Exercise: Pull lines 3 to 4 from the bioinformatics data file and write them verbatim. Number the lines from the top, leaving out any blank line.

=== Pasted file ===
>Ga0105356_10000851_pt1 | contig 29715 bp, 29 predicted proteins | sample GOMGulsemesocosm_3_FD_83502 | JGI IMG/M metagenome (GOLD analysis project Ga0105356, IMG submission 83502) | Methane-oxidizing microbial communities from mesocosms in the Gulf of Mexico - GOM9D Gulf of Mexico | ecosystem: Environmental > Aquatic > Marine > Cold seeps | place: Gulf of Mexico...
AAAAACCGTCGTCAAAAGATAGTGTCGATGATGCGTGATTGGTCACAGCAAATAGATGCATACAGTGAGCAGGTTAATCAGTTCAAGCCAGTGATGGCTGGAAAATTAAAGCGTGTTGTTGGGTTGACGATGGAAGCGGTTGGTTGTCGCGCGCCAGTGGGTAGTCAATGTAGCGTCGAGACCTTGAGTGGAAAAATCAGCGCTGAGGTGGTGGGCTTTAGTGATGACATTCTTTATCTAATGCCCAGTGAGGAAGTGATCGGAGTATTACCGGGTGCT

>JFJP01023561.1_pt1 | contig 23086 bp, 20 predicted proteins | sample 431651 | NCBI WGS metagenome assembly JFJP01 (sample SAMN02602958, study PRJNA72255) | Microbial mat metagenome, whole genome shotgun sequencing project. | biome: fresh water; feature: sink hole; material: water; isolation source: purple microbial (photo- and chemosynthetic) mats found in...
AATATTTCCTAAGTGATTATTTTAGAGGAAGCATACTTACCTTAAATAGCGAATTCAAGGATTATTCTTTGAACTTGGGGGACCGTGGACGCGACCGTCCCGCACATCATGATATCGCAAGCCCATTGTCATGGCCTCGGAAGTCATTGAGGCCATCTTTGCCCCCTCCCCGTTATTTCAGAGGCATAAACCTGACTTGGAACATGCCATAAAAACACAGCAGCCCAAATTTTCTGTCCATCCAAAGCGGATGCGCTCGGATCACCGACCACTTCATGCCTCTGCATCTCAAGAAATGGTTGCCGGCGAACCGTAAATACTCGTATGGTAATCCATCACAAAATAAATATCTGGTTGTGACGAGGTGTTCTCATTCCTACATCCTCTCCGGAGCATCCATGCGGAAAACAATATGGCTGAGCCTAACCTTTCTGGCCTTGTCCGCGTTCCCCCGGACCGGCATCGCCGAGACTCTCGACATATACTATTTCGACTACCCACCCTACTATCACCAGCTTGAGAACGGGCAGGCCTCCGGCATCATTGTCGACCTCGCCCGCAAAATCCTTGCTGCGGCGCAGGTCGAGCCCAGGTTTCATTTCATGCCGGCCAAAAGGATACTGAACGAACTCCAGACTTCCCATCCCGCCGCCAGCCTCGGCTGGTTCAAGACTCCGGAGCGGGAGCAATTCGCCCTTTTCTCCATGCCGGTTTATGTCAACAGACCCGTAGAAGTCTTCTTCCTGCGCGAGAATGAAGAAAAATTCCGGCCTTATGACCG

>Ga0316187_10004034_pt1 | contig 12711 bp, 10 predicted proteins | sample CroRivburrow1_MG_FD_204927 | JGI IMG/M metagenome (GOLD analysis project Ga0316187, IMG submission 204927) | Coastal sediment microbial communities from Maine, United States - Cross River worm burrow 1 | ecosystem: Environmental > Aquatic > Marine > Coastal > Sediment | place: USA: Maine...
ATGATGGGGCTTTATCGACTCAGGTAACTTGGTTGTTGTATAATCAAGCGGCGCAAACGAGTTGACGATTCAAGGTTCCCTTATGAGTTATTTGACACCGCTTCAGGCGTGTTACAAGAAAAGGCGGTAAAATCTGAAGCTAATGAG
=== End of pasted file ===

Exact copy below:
>JFJP01023561.1_pt1 | contig 23086 bp, 20 predicted proteins | sample 431651 | NCBI WGS metagenome assembly JFJP01 (sample SAMN02602958, study PRJNA72255) | Microbial mat metagenome, whole genome shotgun sequencing project. | biome: fresh water; feature: sink hole; material: water; isolation source: purple microbial (photo- and chemosynthetic) mats found in...
AATATTTCCTAAGTGATTATTTTAGAGGAAGCATACTTACCTTAAATAGCGAATTCAAGGATTATTCTTTGAACTTGGGGGACCGTGGACGCGACCGTCCCGCACATCATGATATCGCAAGCCCATTGTCATGGCCTCGGAAGTCATTGAGGCCATCTTTGCCCCCTCCCCGTTATTTCAGAGGCATAAACCTGACTTGGAACATGCCATAAAAACACAGCAGCCCAAATTTTCTGTCCATCCAAAGCGGATGCGCTCGGATCACCGACCACTTCATGCCTCTGCATCTCAAGAAATGGTTGCCGGCGAACCGTAAATACTCGTATGGTAATCCATCACAAAATAAATATCTGGTTGTGACGAGGTGTTCTCATTCCTACATCCTCTCCGGAGCATCCATGCGGAAAACAATATGGCTGAGCCTAACCTTTCTGGCCTTGTCCGCGTTCCCCCGGACCGGCATCGCCGAGACTCTCGACATATACTATTTCGACTACCCACCCTACTATCACCAGCTTGAGAACGGGCAGGCCTCCGGCATCATTGTCGACCTCGCCCGCAAAATCCTTGCTGCGGCGCAGGTCGAGCCCAGGTTTCATTTCATGCCGGCCAAAAGGATACTGAACGAACTCCAGACTTCCCATCCCGCCGCCAGCCTCGGCTGGTTCAAGACTCCGGAGCGGGAGCAATTCGCCCTTTTCTCCATGCCGGTTTATGTCAACAGACCCGTAGAAGTCTTCTTCCTGCGCGAGAATGAAGAAAAATTCCGGCCTTATGACCG